NORFOLK, VA.

The Navy’s newest and most technologically advanced surface ship, future USS Zumwalt (DDG 1000) pulled into Naval Station Norfolk Wednesday for another port visit on the 3-month journey to its new homeport in San Diego.

While in Norfolk, Zumwalt is scheduled to perform operational proficiency training, certifications and preparation for its October commissioning.

“Training is the foundation of every operation we perform in the Navy, and it is our job to ensure we use the time in Norfolk to get as much quality training as we can. Successful training pays dividends for Sailors out at sea,” said Capt. James A. Kirk, who has 147 sailors under his command.

Zumwalt departed Newport, R.I., Monday following a weekend of visits from students of several Navy schools, including the Naval War College, and distinguished government and military visitors.

“Our first ever port visit was to Newport, or the U.S. Navy’s surface warfare center of gravity, where we were able to host tours and give our schoolhouse surface warfare officers and other distinguished guests a look at the future of the surface fleet,” said Kirk.

USS Zumwalt will be formally commissioned during Fleet Week Maryland in Baltimore, Oct. 15.

“Each day that passes is one step closer to commissioning and one step closer to joining the fleet. The crew is ready to face the challenges in the coming months and excited to be operating this fine warship,” said Kirk.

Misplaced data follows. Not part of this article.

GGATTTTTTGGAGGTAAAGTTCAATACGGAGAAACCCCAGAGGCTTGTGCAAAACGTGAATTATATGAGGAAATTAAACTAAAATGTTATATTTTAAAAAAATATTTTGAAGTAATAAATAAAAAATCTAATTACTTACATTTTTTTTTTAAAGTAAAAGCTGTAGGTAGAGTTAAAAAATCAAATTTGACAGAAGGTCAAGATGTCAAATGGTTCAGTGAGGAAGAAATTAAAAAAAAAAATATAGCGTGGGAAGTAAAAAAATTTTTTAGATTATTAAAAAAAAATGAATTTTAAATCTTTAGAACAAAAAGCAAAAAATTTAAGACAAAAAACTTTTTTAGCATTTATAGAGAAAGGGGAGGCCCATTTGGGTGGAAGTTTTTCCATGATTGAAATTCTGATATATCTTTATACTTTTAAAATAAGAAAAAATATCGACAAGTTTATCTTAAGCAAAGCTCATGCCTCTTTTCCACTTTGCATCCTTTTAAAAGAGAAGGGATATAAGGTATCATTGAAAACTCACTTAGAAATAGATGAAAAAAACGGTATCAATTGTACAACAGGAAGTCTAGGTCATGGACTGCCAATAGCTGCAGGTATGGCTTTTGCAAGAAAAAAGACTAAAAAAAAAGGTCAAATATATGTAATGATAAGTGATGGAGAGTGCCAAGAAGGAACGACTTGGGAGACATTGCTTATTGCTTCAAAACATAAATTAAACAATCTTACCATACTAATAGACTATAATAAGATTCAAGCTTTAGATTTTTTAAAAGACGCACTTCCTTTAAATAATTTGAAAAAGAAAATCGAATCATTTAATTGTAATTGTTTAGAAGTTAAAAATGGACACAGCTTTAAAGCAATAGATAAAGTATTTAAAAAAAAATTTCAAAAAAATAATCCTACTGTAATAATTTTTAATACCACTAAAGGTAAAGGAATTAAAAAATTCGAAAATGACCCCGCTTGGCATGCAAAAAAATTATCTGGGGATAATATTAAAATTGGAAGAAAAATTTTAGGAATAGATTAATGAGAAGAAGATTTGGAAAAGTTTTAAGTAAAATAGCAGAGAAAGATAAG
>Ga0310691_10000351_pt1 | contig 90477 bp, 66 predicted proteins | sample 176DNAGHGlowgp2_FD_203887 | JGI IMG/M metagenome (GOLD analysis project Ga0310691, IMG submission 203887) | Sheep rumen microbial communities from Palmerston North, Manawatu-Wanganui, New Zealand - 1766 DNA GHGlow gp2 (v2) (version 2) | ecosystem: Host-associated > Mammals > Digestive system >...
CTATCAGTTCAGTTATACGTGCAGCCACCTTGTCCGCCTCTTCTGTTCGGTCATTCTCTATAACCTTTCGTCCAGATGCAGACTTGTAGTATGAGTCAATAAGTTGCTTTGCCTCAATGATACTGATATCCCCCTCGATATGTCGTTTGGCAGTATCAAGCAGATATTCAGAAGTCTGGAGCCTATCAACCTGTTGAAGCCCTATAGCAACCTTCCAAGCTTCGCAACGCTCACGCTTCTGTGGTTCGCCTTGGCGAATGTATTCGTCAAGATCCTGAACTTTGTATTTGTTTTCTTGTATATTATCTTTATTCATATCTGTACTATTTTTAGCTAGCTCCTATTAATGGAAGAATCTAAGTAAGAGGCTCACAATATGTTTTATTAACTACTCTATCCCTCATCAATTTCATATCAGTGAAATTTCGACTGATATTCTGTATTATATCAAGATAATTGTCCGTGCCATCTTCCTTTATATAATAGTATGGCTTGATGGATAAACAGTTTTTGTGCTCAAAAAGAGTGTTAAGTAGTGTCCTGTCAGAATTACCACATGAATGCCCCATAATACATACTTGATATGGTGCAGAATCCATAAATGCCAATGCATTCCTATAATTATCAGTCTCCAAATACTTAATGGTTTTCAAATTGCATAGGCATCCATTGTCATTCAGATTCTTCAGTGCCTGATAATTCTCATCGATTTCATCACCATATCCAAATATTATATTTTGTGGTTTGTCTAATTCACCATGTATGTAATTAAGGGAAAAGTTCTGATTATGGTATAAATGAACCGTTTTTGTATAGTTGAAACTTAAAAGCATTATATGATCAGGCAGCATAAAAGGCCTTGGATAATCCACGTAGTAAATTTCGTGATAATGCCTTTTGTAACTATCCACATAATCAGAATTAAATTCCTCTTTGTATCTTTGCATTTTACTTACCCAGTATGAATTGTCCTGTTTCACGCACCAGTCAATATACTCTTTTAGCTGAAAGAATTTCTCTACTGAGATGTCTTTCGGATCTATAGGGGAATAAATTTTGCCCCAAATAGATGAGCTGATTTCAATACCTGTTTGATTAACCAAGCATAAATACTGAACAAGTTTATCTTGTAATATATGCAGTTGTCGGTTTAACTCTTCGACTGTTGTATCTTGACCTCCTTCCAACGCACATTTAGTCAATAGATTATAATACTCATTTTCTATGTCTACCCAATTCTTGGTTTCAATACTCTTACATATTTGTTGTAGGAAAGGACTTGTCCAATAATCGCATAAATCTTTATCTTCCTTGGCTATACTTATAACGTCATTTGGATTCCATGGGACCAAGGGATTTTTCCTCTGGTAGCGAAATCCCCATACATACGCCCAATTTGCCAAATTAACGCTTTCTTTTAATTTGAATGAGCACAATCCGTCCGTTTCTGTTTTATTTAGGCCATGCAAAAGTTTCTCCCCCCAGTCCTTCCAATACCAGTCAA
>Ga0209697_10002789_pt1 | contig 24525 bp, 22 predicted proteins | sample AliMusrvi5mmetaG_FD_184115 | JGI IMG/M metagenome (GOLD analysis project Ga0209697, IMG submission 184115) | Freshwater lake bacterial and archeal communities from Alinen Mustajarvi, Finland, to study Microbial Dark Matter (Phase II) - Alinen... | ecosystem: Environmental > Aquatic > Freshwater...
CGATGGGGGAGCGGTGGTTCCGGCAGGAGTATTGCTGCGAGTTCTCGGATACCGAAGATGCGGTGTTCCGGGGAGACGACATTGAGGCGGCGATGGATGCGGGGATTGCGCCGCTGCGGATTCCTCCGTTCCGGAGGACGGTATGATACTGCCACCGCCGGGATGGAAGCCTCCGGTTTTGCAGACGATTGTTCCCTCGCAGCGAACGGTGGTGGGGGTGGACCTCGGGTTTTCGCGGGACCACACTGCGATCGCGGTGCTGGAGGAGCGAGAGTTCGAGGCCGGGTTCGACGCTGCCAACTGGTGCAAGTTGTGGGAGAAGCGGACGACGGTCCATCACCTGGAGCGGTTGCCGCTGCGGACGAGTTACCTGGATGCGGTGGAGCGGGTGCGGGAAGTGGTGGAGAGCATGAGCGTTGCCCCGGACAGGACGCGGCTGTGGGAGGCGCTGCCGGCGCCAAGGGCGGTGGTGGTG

Following the commissioning ceremony Zumwalt will begin its transit to San Diego, making several port visits en route. Upon arrival in San Diego, she is scheduled to take part in a Post Delivery Availability and Mission Systems Activation and is expected to be integrated into the fleet in 2018 following test and evaluation.

DDG 1000 will be the first U.S. Navy combatant surface ship to utilize an integrated power system to provide electric power for propulsion and ship services. The IPS generates approximately 78 megawatts of power, nearly what a nuclear-powered aircraft carrier generates, to meet the total ship electric power requirements and provide extra capacity to accommodate future weapons and computing systems.

In addition to its advanced weapon and propulsion systems, Zumwalt is much larger than today’s destroyers. At 610 feet long and 80.7 feet wide, Zumwalt is 100 feet longer and 13 feet wider, and its flight deck is 93 percent larger than an Arleigh Burke-class destroyer.



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